Order Ephemeroptera - Mayflies
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Also commonly called mays, upwings, duns, spinners, dippers, fish flies. In fly fishing, adults are called spinners, the winged immatures are called duns. Live adult mayflies photographed in the USA.

Adult Mayfly - Hexagenia limbata. Mayflies are the only insects that molt after they have wings. [2]
Ephemeroptera, from Greek Ephemeros - short-lived, pteron - wing, referring to the short life span of adults.  As winged adults, they survive only a few hours or at most a few days. They eat nothing, nor do they crawl or walk. They only fly and mate within dancing swarms, usually in late afternoon or evening.

Mayflies constitute one of the most important groups of bottom-dwelling animals in streams and rivers throughout the world. They are also found in ponds and shallow lakes. While the larvae (nymphs) of mayflies live in water, the adults are delicate flying insects. Mayflies are routinely used for monitoring water quality because their presence and diversity can be valuable indicators of the health of their aquatic environment.

Description:  Soft bodies with short setaceous (bristle-like) antennae and vestigial mouthparts; wings held vertically at rest, hind pair much reduced; intercalary veins and many crossveins present; abdomen with long cerci, and with or without a medial caudal filament; larvae (nymphs) aquatic, campodeiform (elongated and flattened) with tracheal gills of varied form; true adult preceded by a subimago (winged instar). 
 
Life Cycle: Mating normally occurs the same day adulthood is achieved. Females release as many as 8,000 fertile, oval eggs over the water, often scattering them or, in some species, in mass in a suitable place. After eggs are laid, females fall to the water and float, often drifting onto beaches in nuisance piles or windrows. Others are strongly attracted to and congregate under night lights.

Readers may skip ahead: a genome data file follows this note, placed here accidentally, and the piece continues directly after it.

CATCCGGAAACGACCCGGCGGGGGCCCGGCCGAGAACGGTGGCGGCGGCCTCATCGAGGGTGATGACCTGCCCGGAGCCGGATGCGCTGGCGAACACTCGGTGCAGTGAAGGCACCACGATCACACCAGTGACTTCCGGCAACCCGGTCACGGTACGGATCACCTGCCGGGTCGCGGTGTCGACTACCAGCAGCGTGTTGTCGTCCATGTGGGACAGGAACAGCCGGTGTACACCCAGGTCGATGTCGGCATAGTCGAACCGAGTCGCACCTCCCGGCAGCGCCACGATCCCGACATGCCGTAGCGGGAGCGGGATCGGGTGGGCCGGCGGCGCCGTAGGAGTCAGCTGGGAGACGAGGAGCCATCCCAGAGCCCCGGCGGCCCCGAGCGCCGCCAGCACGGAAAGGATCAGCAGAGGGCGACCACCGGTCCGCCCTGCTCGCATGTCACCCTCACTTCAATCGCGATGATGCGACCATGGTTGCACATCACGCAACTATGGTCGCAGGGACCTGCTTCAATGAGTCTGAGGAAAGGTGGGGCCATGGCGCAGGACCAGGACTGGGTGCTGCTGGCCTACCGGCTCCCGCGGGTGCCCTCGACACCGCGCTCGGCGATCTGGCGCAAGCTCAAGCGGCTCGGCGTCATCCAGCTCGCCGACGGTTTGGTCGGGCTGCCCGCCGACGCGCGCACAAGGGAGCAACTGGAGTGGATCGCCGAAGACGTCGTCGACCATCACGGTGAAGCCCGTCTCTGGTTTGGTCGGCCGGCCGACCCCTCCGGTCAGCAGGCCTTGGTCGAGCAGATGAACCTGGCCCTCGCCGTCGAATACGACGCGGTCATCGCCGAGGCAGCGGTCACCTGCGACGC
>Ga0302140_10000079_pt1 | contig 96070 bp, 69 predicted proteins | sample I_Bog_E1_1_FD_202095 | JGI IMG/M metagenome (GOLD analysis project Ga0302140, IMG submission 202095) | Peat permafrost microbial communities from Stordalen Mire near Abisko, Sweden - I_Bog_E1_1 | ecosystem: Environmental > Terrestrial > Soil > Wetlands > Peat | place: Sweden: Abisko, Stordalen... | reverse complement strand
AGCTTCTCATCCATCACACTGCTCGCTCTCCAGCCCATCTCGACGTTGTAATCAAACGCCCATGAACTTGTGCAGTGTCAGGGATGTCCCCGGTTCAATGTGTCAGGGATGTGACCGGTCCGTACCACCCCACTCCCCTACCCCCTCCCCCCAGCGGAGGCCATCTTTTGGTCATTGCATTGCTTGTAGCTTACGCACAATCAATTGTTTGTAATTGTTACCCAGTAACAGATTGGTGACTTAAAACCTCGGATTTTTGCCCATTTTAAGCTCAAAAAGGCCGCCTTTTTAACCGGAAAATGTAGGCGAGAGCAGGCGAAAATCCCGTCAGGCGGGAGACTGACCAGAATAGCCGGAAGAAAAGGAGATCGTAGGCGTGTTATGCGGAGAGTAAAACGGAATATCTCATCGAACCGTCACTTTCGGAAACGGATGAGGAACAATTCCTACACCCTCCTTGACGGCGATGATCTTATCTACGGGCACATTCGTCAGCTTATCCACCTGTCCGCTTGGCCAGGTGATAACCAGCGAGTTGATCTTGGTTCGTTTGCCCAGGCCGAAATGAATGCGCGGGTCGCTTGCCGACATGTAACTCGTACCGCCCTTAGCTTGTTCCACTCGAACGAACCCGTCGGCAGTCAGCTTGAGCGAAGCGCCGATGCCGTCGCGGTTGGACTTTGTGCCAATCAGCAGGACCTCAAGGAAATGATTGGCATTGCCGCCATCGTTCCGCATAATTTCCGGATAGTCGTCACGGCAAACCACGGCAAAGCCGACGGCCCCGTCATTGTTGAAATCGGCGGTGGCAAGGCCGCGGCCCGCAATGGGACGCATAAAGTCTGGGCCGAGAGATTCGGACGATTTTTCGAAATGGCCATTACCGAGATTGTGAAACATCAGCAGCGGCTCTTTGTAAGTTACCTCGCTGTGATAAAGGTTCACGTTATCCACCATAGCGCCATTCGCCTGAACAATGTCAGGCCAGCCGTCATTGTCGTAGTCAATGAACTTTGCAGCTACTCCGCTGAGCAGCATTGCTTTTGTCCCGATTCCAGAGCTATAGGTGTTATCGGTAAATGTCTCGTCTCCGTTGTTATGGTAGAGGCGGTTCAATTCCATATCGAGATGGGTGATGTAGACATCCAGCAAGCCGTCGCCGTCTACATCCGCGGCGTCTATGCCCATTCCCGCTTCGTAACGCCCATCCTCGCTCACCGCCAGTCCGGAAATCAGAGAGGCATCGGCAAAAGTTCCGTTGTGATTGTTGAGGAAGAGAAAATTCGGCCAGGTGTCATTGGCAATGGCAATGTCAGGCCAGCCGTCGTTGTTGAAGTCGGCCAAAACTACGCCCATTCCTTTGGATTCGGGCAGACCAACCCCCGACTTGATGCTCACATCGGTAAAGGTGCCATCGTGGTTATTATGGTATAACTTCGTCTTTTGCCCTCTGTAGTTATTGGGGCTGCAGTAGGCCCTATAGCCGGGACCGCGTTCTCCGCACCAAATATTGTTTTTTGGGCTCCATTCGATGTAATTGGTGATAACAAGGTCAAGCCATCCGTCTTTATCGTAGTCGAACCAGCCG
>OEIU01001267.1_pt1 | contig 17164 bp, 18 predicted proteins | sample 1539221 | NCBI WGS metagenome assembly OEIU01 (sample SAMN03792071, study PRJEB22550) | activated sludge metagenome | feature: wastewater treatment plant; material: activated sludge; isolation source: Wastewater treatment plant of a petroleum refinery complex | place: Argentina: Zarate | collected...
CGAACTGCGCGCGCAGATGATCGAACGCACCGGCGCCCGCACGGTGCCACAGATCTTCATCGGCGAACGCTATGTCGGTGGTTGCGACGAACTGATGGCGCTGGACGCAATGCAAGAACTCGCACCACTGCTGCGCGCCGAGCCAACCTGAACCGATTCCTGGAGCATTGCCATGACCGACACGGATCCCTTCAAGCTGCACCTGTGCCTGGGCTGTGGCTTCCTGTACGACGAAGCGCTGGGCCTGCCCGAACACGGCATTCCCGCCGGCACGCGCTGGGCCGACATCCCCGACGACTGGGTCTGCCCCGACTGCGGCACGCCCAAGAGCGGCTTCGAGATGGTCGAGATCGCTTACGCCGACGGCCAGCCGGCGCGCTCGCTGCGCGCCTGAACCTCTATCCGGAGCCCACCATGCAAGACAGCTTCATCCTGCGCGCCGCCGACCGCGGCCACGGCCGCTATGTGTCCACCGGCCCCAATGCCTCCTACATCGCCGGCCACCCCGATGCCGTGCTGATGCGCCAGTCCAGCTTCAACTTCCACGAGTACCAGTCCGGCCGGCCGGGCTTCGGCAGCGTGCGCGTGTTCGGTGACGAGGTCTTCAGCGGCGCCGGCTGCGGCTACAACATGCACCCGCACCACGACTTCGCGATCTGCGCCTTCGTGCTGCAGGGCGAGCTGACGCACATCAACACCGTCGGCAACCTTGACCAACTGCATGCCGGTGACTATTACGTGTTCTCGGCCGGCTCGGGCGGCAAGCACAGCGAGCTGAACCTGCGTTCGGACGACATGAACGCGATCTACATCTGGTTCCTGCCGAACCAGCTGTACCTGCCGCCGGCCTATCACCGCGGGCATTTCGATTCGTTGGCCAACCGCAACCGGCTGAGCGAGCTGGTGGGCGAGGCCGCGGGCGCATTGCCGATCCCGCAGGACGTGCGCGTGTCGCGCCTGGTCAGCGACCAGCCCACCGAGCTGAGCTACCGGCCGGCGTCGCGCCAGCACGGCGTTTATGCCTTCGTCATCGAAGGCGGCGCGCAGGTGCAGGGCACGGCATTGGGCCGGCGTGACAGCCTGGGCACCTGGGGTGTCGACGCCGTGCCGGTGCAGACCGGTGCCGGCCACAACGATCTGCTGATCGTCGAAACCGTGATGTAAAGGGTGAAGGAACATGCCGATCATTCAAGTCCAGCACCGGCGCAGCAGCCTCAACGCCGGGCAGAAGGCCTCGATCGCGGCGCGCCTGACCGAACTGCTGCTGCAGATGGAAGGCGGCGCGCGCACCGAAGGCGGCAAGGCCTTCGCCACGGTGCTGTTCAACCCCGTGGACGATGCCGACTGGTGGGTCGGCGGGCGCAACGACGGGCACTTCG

Eggs laid on the water surface gradually sink to the bottom and, after a few days or several months, hatch into tiny aquatic nymphs well adapted for living at the bottom of quiet bodies of water or rapidly flowing streams. Some species burrow into the lake sediment to feed on algae, diatoms, aquatic vegetation, other aquatic insects, etc. When mature, nymphs swim to the surface or climb up plant stems or rocks where they break the nymphal skin, wait briefly for the wings to dry, and fly off. (This subimago period lasts a few minutes to 48 hours, depending on the species.) Subimagos are dull in appearance while true adults are shiny with longer tails and legs.

Fishermen go to great lengths to identify hatch periods, and there are hundreds of different types of both wet and dry artificial flies for dozens of different species, water conditions, adults, nymphs, you name it. The flies have fanciful names such as Blue Wing Olive Hackle Stacker Sparkle Dun, Green Drake Loop Wing Paradun, and my favorite, parachute creampuff.

Mayfly - Stenonema femoratum
Mayfly - Stenonema femoratum
Mayflies are a vital link in the food web of freshwater ecosystems, making energy stored in algae and other aquatic plants available to higher consumers (other invertebrates, fish, birds, etc.). Any fly fisher can expound on the value of mayflies as food for many gamefish and more specifically as models for fashioning tied flies." - from Mayflies of North America
Radar Image
NOAA NWS radar image showing evolving clouds of mayflies (July 2006)

Lacrosse, Wisconsin
Mayfly Hatches Show Up on Weather Radar

The National Weather Service said it had recorded on its Doppler radar a gigantic cloud of recently hatched mayflies along the Mississippi River near LaCrosse. According to a spokesman, the flies started hatching about 9 p.m. on June 9th and continued overnight along the river valley.

According to the NOAA NWS, "Some roads across the Mississippi in Lacrosse were covered with them, piling into 'drifts' on bridges across the river and its tributaries. Local businesses with high intensity lighting found large piles of mayflies accumulating under the lights by midnight."

Many areas of the country, including Great Lakes Huron and Erie have experienced record-setting mayfly hatches in recent years, said Mike Miller, a stream ecologist with the Wisconsin Department of Natural Resources. The big hatches are probably indicative of improving water quality in the Mississippi and other waters, he said.

A similar event occured along the shores of Lake St. Claire and other waters in Michigan in 2001. Huge swarms of mayflies in the genus Hexagenia were caught on doppler radar. A dramatic series of radar echo returns showing the growth of the swarms can be seen HERE. [1]

References
  1. National Oceanic and Atmospheric Administration, U.S. Department of Commerce
  2. Troy Bartlett, Bugguide.net, Ephemeroptera
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